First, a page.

Following the tumultuous tenure of gallery guru Jeffrey Deitch, who officially left in September, the L.A. Museum of Contempary Art (MOCA) announced tonight that Philippe Vergne has been chosen by its board to be the institution's next director.
See also: Jeffrey Deitch Leaving MOCA.
The former chief of the Dia Art Foundation in New York, who in 2006 co-curated the Whitney Biennial with Chrissie Iles, was chosen following a worldwide search by a 14-member committee, the museum says.
According to MOCA's statement, Vergne has the chops. He ...
... built an international reputation as a successful and committed museum leader with a deep knowledge of contemporary art, a respected curatorial vision, close relationships with artists and the international contemporary art community and strong fundraising skills. Prior to leading the Dia Foundation, Vergne held leadership roles as Deputy Director and Chief Curator at the Walker Art Center in Minneapolis, where he worked for over a decade organizing more than 25 international exhibitions as well as artist residencies and the Herzog & de Meuron facility expansion; as Director of the Francois Pinault Foundation in Paris; and as Director of the Musée d'art Contemporain (MAC) in Marseille, France.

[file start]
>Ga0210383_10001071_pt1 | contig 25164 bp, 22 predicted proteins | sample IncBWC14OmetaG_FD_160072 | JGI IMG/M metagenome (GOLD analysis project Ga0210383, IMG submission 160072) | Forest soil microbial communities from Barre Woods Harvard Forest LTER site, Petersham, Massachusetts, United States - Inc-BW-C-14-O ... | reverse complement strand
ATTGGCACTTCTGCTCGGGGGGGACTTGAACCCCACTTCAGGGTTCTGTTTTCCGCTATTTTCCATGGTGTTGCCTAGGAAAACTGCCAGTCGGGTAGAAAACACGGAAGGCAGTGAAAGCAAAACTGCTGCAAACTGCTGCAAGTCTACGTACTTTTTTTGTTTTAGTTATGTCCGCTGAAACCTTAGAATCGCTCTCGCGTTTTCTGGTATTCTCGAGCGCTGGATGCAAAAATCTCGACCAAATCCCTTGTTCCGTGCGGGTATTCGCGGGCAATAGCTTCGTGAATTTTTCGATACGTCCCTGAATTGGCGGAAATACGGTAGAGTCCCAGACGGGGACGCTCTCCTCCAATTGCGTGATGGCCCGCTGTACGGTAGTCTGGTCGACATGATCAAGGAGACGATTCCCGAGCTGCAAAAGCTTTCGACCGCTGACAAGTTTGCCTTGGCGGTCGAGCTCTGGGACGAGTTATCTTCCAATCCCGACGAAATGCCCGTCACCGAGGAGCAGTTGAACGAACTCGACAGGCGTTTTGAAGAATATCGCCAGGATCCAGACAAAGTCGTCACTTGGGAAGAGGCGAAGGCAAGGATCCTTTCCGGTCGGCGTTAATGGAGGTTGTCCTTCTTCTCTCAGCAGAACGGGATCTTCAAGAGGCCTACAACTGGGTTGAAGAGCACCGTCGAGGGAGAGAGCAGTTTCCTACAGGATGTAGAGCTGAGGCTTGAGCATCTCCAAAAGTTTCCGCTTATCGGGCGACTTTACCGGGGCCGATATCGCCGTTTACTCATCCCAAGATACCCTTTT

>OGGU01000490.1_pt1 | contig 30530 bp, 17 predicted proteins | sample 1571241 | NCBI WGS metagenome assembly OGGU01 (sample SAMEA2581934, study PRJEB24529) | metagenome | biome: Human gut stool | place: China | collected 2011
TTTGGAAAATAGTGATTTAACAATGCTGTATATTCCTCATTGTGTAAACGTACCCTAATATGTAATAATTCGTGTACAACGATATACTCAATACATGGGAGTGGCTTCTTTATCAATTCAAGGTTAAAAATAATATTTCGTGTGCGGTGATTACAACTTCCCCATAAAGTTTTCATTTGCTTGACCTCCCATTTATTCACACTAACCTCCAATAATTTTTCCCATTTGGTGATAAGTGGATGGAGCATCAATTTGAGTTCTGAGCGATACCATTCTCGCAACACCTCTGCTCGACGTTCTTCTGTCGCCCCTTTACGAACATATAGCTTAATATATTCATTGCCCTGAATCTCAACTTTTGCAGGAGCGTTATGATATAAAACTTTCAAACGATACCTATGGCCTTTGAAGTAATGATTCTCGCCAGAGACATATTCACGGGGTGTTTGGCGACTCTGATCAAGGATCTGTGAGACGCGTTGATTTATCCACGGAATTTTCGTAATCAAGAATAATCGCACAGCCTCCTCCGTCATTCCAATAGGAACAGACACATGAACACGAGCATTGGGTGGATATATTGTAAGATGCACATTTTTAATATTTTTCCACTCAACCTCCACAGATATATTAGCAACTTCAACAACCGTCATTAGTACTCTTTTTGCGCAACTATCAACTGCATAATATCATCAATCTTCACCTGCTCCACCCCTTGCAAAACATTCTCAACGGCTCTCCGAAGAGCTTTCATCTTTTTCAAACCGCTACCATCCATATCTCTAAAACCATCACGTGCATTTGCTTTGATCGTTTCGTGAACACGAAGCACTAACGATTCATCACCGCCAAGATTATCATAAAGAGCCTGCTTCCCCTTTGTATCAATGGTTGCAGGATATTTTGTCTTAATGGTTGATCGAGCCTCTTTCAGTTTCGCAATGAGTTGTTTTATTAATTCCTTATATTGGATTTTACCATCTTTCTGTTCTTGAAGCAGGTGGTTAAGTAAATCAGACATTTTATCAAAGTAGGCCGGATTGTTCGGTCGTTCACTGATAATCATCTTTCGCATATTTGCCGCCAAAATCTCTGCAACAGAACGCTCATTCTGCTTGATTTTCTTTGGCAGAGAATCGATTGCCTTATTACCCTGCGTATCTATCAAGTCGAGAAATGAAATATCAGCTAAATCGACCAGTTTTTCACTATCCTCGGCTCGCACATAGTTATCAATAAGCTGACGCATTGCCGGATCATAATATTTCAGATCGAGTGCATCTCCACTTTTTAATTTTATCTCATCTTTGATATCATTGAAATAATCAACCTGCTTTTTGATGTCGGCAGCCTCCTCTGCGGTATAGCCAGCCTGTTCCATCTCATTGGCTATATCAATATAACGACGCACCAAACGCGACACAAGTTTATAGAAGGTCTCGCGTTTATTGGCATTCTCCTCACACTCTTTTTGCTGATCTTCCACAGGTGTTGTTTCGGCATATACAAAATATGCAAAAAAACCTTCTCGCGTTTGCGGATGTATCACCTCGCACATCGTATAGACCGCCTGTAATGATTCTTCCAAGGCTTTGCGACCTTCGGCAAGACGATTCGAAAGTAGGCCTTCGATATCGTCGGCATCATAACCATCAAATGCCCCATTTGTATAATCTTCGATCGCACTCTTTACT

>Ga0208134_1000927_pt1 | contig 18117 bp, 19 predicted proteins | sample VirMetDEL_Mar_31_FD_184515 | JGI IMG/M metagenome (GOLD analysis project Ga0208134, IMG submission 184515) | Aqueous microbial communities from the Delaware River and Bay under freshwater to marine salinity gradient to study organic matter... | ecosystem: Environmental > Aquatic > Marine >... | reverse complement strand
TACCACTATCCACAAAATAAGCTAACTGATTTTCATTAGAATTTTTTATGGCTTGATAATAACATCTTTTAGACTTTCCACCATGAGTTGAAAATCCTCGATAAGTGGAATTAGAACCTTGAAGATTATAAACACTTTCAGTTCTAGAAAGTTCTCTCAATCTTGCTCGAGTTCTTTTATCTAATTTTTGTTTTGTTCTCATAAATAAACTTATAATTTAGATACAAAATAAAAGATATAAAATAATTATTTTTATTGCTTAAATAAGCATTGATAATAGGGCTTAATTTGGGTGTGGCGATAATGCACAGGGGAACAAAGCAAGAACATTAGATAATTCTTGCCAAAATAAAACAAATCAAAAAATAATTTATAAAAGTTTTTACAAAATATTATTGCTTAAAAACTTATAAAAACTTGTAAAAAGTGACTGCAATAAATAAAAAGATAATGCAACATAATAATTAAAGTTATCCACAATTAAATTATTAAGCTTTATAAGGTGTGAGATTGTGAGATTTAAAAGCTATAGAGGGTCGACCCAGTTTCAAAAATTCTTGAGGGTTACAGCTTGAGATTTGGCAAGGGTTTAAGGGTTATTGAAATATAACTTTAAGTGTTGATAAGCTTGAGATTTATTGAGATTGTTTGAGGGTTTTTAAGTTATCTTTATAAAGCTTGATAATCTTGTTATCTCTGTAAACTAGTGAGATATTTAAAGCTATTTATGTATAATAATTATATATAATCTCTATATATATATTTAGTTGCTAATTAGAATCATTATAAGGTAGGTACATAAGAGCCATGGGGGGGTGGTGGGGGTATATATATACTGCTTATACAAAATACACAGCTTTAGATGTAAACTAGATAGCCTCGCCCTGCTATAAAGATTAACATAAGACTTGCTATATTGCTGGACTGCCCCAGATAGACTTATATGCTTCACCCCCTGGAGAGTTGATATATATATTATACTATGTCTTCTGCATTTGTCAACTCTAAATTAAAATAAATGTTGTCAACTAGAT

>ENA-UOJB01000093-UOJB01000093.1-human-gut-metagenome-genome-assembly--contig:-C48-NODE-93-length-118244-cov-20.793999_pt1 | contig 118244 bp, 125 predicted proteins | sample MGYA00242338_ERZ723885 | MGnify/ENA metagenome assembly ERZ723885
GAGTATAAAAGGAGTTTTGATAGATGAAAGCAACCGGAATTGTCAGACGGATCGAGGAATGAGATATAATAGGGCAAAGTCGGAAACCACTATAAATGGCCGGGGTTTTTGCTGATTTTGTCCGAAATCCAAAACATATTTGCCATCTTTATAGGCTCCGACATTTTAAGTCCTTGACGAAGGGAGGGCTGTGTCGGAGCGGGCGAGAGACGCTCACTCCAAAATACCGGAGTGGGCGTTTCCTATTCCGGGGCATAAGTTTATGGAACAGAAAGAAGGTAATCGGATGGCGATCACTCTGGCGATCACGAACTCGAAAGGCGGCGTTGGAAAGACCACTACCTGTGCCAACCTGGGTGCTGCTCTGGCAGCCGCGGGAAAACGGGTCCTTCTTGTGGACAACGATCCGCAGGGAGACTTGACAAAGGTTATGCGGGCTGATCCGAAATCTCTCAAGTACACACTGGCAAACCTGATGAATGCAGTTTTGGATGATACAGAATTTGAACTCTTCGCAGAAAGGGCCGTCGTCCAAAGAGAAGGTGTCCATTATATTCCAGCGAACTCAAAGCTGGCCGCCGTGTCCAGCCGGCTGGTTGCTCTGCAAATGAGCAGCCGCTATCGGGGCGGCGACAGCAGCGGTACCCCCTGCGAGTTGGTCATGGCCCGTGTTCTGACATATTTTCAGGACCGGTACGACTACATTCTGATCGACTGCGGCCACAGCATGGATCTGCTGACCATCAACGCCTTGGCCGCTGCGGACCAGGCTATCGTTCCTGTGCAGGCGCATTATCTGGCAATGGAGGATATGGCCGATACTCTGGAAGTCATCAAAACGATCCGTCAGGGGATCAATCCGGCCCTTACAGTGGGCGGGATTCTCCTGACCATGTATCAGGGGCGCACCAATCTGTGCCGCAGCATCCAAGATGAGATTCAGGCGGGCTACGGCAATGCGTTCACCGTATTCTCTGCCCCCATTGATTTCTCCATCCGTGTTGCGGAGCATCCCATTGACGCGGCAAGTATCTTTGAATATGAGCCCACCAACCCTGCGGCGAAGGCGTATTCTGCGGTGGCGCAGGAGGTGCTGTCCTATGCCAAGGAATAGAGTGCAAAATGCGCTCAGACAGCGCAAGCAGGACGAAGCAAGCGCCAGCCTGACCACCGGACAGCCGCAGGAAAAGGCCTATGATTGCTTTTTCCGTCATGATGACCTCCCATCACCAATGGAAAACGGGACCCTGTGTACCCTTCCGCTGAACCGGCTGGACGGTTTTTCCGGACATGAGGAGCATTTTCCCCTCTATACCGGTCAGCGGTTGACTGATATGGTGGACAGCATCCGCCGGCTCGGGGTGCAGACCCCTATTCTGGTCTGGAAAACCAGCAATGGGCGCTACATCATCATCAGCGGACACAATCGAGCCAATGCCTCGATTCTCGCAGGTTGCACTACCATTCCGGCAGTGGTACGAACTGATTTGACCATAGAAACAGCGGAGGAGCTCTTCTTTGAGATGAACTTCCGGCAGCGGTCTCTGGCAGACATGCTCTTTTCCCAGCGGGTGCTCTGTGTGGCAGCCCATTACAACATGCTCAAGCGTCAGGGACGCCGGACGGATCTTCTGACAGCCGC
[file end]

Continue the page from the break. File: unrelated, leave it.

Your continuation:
MOCA Board Co-Chair Lilly Tartikoff Karatz:
Philippe Vergne is a world class museum leader and we are so thrilled to welcome him to Los Angeles. Philippe brings a strong international perspective and curatorial record to MOCA, which is vital to us continuing as one of the most important contemporary art museums today. We are celebrating his decision to join us.
Vergne himself says, "I am thrilled to have the opportunity to lead this great institution into its next phase and to return to Los Angeles with my family to my wife's native city."
MOCA has struggled with its direction - Deitch was a love-him-or-hate-him leader who attempted bold showcases, including the lauded graffiti exhibition "Art in the Streets" - and with fundraising.
But the museum says it's now on sure footing with a $100 million endowment and a new chief.
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Ed Ruscha, who resigned from MOCA's board of trustees under Deitch's tenure, leaving the panel with zero artists, is now on board with the museum's latest choice for leadership. Ruscha called Vergne "the most community-friendly choice to steer our ship."
Search committee co-chair Joel Wachs:
MOCA has always been the artists' museum, and the presence, intellect and keen insight of John Baldessari, Barbara Kruger, Cathy Opie and Ed Ruscha have made sure it will continue to be so in the future.